4. Why did you switch careers, and what do you love about being an historian?
I don’t feel that my time working in film and television is over – but the reasons I went back to study and write my PhD were varied. The landscape in documentary television, where I racked up most of my production credits, changed a great deal during my time in the industry. The social and historical docs I loved working on were being replaced by ‘factual entertainment’ series, and it was becoming harder to work on projects that I really cared about. Given that working on these programs can eat up your life (long hours – tight deadlines etc.) you really have to believe in the output otherwise it can be disheartening. I also discovered that I was happiest when working on programs that touched on Australian history. The more I explored this subject the more fascinated I became. Obviously this work experience has impacted my research interests. Having been involved in making history series I’m fascinated by the processes that lead to particular visions of the past being transmitted to mass audiences and the influence they have on historical consciousness, collective and individual.
In terms of what I love about being a historian, I love the endless discoveries and exchanges of ideas. The writing, the teaching, the research and the historical worlds they create – I’ve never been happier than doing what I do now.
5. What’s the one aspect you find most challenging about being an ECR?
In TV the majority of jobs are freelance so I’m familiar with the untethered nature of ECR employment. That’s not to say I like it, but the work is out there – you just have to believe (to quote the Beastie Boys) that you ‘have the skillz to pay the bills’. At an institutional level I still get annoyed by the way universities trade on research outputs that often end up behind pay walls or are skewed towards individual success over fostering knowledge that could be used by more people. There seems to be a positive shift towards linkage projects and external engagement with the community outside of the academy, but there’s still a long way to go. As historians we should be leading the charge in the social sciences because there is a real hunger out there for what we do!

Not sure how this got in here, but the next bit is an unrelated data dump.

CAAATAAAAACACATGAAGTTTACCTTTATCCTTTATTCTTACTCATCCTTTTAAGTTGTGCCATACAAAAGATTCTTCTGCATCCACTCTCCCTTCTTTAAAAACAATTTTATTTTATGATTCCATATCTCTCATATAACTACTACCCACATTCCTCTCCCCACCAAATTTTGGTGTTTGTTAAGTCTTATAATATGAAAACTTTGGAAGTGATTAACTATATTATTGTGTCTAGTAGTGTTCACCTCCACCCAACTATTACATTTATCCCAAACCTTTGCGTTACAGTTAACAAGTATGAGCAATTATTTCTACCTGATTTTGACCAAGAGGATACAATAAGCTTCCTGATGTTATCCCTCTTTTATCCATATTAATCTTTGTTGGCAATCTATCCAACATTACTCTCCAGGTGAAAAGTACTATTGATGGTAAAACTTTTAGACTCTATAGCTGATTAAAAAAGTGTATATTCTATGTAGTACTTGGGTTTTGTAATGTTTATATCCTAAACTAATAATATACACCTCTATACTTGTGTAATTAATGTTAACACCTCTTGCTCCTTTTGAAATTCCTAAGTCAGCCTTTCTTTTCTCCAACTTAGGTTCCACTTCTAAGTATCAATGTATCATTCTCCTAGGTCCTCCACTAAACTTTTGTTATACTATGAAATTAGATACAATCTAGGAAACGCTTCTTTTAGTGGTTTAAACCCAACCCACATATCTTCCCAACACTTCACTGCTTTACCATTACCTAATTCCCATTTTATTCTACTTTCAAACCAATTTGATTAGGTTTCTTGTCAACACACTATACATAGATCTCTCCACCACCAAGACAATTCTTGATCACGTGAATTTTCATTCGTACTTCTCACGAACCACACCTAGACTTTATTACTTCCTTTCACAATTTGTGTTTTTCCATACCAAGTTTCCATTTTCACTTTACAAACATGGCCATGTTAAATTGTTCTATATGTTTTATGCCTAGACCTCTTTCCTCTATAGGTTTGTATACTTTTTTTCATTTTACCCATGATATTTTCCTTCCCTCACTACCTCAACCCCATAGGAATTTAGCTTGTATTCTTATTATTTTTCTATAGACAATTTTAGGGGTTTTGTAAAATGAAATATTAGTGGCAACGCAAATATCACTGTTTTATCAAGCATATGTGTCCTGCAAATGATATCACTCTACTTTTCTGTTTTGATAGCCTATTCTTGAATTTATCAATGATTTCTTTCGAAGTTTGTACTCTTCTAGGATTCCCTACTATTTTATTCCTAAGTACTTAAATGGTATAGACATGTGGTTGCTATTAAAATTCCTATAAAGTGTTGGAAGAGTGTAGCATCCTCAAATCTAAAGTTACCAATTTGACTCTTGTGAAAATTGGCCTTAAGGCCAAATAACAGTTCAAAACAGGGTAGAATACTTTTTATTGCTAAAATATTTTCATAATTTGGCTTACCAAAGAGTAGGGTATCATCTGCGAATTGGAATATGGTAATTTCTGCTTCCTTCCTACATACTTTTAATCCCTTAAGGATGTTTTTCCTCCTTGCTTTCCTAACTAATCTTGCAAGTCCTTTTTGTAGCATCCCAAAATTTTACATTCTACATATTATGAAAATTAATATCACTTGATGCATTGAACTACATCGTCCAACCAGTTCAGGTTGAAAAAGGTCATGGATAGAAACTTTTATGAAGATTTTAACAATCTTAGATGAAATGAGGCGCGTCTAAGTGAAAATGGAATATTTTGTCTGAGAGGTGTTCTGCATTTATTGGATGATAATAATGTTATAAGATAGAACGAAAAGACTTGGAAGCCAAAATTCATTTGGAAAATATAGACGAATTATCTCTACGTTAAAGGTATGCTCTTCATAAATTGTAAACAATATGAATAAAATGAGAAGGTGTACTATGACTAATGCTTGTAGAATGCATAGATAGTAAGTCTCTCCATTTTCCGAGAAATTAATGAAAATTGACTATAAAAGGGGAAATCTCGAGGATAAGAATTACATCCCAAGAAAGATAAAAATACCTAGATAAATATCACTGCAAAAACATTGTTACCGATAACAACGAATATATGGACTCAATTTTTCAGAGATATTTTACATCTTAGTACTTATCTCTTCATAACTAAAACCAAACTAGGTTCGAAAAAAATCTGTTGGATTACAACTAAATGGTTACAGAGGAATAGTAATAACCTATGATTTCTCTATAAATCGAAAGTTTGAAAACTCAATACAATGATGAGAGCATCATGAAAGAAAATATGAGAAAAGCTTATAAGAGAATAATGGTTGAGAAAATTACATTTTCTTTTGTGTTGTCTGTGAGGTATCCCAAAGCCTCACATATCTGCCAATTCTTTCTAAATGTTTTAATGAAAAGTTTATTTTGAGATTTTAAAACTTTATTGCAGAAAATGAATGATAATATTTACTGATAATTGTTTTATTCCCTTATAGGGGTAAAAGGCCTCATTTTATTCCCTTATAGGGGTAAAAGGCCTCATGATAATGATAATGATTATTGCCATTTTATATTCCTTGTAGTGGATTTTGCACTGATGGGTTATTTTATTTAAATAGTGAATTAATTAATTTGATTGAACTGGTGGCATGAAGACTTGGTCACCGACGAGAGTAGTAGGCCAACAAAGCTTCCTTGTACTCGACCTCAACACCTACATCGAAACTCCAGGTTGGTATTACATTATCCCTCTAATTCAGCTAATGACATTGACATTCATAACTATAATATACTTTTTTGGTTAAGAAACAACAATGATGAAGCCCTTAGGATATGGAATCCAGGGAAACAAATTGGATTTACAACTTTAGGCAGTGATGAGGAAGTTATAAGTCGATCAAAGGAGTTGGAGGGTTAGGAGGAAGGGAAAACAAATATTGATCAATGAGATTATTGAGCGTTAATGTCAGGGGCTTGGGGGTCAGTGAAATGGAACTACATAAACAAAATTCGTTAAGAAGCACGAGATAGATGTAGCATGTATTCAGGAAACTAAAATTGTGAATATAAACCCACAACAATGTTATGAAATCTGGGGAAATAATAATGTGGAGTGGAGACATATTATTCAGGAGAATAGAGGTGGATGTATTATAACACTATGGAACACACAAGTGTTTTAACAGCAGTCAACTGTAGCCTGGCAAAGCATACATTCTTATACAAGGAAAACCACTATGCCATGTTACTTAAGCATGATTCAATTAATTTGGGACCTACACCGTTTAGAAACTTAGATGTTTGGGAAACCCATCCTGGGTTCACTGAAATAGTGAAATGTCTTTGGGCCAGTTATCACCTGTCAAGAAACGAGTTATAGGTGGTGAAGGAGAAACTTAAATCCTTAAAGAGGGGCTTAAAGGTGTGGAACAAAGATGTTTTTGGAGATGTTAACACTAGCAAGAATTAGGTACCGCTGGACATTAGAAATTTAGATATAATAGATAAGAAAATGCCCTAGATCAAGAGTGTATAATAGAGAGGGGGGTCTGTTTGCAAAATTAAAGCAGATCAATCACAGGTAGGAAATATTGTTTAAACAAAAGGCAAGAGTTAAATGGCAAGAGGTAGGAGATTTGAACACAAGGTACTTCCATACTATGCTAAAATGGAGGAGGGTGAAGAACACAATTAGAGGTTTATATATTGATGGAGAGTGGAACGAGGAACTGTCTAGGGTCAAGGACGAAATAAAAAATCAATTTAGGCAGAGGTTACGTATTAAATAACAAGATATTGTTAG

6. If you could go back to any historical period, where would you go and why?
The answer to this question changes depending on what I am reading. At the moment I’m in the middle of Inga Clendinnen’s Aztecs: An Interpretation, so today it would be 16th century Tenochtitlan (modern day Mexico City) a place I have visited and loved, and now must return to!